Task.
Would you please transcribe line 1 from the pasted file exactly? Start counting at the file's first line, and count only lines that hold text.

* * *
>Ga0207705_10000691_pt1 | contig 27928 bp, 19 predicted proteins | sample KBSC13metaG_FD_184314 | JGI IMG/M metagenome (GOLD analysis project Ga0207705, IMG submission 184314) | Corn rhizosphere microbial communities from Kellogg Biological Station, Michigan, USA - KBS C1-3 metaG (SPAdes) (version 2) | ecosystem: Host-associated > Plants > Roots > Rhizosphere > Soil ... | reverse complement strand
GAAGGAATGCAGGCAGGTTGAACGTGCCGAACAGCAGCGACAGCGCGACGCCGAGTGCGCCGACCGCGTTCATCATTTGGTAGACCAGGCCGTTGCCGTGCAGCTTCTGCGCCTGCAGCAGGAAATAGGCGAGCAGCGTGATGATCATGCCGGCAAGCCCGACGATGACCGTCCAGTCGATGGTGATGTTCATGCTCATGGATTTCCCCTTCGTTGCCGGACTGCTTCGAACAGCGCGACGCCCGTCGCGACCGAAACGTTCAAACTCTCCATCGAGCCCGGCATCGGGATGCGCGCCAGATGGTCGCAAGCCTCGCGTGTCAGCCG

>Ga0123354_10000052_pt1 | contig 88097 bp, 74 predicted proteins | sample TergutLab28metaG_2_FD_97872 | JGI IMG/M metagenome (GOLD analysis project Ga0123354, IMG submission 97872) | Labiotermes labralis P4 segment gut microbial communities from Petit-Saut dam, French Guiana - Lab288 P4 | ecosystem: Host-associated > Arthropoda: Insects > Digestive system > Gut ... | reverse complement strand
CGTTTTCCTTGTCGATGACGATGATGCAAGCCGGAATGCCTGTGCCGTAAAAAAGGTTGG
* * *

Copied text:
>Ga0207705_10000691_pt1 | contig 27928 bp, 19 predicted proteins | sample KBSC13metaG_FD_184314 | JGI IMG/M metagenome (GOLD analysis project Ga0207705, IMG submission 184314) | Corn rhizosphere microbial communities from Kellogg Biological Station, Michigan, USA - KBS C1-3 metaG (SPAdes) (version 2) | ecosystem: Host-associated > Plants > Roots > Rhizosphere > Soil ... | reverse complement strand